Data is Key for Decision Making

by Danielle Borges - Marketing & Sales Director

Life demands that we make many decisions all day, every day. The easiest ones to make are where we have the most information to work with, guiding us in the right direction to make informed decisions.

Our business life demands the same decision-making process. We more effectively reach our business goals with information helping us to get to an intended result.

The importance of data to business runs the gamut. From financials, and internal performance metrics, to customer data such as sales, demographics, preferences, and satisfaction scores, data is the heart of running a business. Key decision-makers need data from every corner of the business to have a complete picture of how the company is functioning and performing – this is called descriptive analytics. It is difficult to figure out where you are going if you do not know where you currently are. 

Key sources of data for decision making

According to a study done by Forrester, businesses that realize the importance of data to business and rely on it to drive their decision-making are 58% more likely to beat their revenue goals than companies that do not. Companies that succeed, realize that when unexpected but significant situations arise (the coronavirus pandemic, for example) and sudden pivots are necessary, having data at hand to quickly make informed decisions works better than shooting in the dark. So what data is explicitly helping guide the hand of successful businesses, and where does it come from? 

Financial: Money in versus money out. The source will be your bookkeeping tool(s) and business banking data. 

Sales: How much you are selling, and where. This may come from a variety of sources, depending on your sales channels and methods.

Customers: Who is buying your product or services and related customer behavior and preferences. The depth of this data, and its source, will depend on sales channels as well as what and how you collect information from your customers.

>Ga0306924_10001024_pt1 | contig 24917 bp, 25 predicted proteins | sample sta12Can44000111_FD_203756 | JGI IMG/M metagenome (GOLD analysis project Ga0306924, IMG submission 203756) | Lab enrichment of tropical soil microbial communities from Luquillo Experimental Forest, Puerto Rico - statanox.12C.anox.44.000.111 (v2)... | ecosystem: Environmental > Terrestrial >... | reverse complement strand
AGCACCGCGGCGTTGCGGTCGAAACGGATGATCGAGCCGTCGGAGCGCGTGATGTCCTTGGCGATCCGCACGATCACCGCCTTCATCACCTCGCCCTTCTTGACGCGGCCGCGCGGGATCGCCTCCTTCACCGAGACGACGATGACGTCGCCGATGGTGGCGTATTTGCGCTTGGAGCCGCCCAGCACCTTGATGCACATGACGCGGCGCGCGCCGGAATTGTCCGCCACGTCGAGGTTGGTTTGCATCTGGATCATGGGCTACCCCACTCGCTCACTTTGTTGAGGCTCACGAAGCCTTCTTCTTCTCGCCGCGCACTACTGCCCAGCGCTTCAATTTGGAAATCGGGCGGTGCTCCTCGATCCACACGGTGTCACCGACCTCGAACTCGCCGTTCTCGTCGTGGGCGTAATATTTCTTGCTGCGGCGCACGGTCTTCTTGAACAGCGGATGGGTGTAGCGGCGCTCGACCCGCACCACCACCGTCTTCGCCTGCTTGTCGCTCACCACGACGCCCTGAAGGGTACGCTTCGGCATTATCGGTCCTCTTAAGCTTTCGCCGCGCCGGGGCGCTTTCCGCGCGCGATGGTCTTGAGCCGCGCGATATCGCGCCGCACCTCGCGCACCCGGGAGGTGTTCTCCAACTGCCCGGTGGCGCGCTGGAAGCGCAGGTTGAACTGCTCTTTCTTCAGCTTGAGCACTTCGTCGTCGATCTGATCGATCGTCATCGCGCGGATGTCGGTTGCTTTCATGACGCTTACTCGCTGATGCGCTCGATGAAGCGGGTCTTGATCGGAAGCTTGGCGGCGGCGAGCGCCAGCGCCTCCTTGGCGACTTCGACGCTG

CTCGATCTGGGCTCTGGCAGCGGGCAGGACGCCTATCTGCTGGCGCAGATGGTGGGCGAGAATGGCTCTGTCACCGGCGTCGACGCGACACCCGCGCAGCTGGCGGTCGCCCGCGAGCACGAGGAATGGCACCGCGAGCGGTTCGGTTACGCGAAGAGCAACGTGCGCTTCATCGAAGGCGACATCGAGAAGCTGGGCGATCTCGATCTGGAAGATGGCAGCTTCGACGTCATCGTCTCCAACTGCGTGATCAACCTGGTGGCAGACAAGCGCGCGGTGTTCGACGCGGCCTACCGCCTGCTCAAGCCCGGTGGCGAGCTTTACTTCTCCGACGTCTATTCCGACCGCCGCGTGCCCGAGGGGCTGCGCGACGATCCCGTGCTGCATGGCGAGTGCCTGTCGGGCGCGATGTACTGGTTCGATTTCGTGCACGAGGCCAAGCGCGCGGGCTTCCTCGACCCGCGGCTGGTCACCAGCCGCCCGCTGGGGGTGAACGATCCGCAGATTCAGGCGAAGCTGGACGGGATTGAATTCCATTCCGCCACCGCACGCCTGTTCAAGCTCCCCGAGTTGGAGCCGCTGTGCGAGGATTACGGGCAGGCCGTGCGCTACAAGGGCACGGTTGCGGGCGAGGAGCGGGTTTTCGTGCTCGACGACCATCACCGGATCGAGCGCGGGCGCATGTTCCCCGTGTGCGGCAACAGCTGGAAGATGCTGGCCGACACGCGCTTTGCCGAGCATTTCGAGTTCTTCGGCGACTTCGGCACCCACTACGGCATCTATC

Internal Metrics: Key performance indicators (KPIs) and other metrics will vary widely depending on your line of business. Manufacturing companies, for example, ideally monitor metrics such as order volume, output, efficiency, and quality control levels. The source of these internal metrics will depend on the quality of your internal management tools. 

Informed leadership is effective leadership

Every decision-maker in your organization needs the appropriate, relevant information in order to be effective. There are many data sources for decision-making, but it can be challenging to utilize or understand the data in context without the right access or reporting. Data from different systems may not align in a cohesive manner to paint a useful picture of the business. This is a challenge that organizations should overcome in order to leverage data effectively.

Many organizations assume that data is only useful to business analysts. However, when key individuals at all levels of the business have the right data, they can better identify problems before they become critical, helping to maintain smooth and efficient operations. Additionally, looking at trend data instead of just raw numbers provides information over time and patterns that might call for change or refinement.

Keeping it clean – why data hygiene is important.

If the data you are collecting lacks consistency or validity, the ability to act upon it will be compromised. If your sources for data for decision-making don’t integrate in a useful way, you may end up with misaligned or ineffective data. The importance of data for business is both collecting it and making sure it’s accurate. This might mean either improving your current systems to output clean data. This also might mean building data clean up into your internal data analysis process.

When deciding what data to collect and how to keep data hygiene in mind.

Building your business data toolset

Your organization may already have multiple tools to operate your business, but how do you bring all of them together? Often, legacy software doesn’t integrate with tools outside of its own proprietary ecosystem. Single-purpose tools are often not built with integration in mind.

To solve these challenges, low- or no-code solutions can save the day. With custom, purpose-built tools tailored to your business’s unique needs can help create a data-driven ecosystem and better inform every decision you make.

Using a single database-driven solution can ensure clean data is collected that makes sense for your business and resolve the need to get disparate systems to play well with each other. With a platform like FileMaker, you can create a complete data engine for your business that will drive you forward. And if integration is a need for your business, it can do that, too.

The importance of data to business is paramount. Align your data sources for business decision-making by implementing effective tools that give you the end-to-end view of your business from the financials, production, sales, and vital customer information.

To learn how Codence helped a company do just that, read our case study.

Need help collecting, cleaning, or understanding your data? Contact us to see how we can help.

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